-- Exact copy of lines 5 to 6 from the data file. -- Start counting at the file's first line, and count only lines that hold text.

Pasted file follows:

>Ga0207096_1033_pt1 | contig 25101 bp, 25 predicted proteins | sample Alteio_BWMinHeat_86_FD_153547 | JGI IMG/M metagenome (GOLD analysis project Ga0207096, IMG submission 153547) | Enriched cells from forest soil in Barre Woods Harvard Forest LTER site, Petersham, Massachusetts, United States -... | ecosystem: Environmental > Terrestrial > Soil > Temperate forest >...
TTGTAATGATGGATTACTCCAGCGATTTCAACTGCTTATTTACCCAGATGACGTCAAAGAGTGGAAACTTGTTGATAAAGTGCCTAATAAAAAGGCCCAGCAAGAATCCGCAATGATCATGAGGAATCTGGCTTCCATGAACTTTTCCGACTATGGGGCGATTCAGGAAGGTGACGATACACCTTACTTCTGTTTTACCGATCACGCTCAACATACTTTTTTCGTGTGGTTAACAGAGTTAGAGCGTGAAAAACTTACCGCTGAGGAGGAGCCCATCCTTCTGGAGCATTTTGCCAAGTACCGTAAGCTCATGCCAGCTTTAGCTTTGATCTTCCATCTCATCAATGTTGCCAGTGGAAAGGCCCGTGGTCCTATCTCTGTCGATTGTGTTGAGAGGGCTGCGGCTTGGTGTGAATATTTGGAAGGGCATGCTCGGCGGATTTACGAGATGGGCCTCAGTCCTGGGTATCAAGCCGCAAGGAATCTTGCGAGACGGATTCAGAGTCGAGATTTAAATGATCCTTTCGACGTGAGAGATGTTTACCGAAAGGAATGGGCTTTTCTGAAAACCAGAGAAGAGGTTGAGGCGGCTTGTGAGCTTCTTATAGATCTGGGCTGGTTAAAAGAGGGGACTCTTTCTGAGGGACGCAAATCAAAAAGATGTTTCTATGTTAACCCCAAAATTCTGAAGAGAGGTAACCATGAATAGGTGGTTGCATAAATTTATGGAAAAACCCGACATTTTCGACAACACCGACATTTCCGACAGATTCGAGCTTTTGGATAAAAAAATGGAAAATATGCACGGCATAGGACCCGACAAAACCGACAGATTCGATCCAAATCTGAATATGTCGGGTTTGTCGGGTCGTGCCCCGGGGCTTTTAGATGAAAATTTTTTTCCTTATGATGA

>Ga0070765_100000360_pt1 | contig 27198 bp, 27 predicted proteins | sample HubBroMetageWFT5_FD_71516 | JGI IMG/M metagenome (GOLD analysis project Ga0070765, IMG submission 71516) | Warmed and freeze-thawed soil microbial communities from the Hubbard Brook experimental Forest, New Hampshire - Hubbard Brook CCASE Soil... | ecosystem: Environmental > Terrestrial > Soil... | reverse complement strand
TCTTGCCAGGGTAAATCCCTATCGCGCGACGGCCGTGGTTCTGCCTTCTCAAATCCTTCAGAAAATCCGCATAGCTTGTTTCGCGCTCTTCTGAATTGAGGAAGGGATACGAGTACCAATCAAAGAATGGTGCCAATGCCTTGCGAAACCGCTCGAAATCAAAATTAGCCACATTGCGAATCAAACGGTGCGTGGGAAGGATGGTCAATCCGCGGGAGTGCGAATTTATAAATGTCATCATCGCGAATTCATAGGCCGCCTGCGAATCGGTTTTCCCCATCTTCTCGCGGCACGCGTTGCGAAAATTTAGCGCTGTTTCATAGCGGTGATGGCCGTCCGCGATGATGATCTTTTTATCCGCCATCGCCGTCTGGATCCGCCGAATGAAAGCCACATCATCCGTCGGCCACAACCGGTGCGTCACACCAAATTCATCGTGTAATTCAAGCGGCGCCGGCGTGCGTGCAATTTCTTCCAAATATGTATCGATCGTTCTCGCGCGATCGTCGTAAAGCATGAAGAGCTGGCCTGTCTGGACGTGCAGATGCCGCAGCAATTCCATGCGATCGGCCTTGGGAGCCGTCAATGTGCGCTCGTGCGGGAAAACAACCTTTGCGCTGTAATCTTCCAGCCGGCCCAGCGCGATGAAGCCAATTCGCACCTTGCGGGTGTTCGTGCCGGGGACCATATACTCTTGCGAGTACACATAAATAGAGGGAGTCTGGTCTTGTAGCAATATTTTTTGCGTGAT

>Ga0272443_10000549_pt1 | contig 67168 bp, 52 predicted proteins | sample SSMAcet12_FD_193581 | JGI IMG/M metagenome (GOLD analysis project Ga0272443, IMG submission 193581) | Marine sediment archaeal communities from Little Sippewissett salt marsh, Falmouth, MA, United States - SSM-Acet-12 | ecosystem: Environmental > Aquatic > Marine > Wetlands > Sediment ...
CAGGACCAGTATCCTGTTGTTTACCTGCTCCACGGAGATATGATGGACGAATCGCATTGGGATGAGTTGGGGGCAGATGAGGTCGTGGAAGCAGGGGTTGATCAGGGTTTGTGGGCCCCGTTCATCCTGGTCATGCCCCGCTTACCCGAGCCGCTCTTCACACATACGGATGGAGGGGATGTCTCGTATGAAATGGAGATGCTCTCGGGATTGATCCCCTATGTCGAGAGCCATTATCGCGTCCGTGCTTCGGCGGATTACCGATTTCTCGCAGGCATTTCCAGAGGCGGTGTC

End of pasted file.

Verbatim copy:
>Ga0272443_10000549_pt1 | contig 67168 bp, 52 predicted proteins | sample SSMAcet12_FD_193581 | JGI IMG/M metagenome (GOLD analysis project Ga0272443, IMG submission 193581) | Marine sediment archaeal communities from Little Sippewissett salt marsh, Falmouth, MA, United States - SSM-Acet-12 | ecosystem: Environmental > Aquatic > Marine > Wetlands > Sediment ...
CAGGACCAGTATCCTGTTGTTTACCTGCTCCACGGAGATATGATGGACGAATCGCATTGGGATGAGTTGGGGGCAGATGAGGTCGTGGAAGCAGGGGTTGATCAGGGTTTGTGGGCCCCGTTCATCCTGGTCATGCCCCGCTTACCCGAGCCGCTCTTCACACATACGGATGGAGGGGATGTCTCGTATGAAATGGAGATGCTCTCGGGATTGATCCCCTATGTCGAGAGCCATTATCGCGTCCGTGCTTCGGCGGATTACCGATTTCTCGCAGGCATTTCCAGAGGCGGTGTC